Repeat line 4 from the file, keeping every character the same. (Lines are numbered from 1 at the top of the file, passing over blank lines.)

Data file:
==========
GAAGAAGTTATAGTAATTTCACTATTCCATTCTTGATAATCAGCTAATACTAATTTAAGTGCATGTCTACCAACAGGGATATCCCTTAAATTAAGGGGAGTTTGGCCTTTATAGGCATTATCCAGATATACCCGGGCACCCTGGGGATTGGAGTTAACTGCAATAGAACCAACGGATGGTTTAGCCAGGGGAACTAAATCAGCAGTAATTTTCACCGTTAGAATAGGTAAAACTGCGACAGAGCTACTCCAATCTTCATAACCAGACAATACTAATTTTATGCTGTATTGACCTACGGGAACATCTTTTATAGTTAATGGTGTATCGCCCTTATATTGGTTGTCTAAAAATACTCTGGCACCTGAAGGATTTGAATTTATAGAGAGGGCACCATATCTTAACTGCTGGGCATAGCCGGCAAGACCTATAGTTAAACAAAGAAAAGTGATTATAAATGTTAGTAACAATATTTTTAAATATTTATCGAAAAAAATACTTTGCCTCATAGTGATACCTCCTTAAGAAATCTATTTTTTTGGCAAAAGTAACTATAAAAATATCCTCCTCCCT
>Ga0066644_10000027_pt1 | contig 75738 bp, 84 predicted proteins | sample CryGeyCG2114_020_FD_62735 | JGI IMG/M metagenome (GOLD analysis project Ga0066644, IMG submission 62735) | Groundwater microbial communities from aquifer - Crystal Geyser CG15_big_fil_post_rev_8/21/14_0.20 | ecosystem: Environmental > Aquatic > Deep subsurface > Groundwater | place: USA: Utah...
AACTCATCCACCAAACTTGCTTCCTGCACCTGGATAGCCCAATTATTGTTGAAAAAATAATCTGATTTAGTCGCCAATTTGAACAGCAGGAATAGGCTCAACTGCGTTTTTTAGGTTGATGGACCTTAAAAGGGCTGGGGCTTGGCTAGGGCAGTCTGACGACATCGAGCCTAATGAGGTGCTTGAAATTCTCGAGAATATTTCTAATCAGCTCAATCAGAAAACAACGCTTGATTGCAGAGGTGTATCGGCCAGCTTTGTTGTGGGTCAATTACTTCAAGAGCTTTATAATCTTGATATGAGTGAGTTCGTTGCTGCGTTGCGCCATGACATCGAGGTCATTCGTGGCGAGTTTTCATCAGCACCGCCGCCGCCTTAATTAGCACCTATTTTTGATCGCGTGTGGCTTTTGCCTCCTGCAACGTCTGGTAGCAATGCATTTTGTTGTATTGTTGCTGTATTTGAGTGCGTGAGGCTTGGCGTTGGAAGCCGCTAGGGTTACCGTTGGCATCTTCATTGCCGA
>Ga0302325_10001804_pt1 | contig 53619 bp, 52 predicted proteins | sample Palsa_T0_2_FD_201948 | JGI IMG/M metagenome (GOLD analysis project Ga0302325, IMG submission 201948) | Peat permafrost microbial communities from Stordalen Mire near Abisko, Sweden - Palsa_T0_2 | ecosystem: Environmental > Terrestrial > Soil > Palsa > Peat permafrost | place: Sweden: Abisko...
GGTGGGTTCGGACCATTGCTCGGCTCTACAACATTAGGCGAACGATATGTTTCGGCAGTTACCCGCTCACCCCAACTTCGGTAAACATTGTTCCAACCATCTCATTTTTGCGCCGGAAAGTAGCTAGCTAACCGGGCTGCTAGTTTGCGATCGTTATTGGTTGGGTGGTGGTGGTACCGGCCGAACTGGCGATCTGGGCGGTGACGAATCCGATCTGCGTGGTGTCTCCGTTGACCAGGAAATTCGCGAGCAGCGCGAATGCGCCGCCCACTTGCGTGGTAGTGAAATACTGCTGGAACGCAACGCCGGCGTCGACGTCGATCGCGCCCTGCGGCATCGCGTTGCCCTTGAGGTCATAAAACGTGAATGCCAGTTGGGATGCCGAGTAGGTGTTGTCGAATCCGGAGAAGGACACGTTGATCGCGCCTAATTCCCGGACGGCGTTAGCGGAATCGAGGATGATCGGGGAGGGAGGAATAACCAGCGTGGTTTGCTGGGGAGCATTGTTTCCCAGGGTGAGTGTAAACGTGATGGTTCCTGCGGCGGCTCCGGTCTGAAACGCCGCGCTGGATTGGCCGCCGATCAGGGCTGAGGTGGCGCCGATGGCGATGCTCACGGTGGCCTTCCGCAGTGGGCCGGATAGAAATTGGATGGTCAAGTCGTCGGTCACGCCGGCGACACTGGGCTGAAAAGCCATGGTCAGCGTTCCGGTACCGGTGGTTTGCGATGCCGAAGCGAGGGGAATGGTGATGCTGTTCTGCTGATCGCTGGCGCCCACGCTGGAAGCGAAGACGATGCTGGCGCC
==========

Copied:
>Ga0302325_10001804_pt1 | contig 53619 bp, 52 predicted proteins | sample Palsa_T0_2_FD_201948 | JGI IMG/M metagenome (GOLD analysis project Ga0302325, IMG submission 201948) | Peat permafrost microbial communities from Stordalen Mire near Abisko, Sweden - Palsa_T0_2 | ecosystem: Environmental > Terrestrial > Soil > Palsa > Peat permafrost | place: Sweden: Abisko...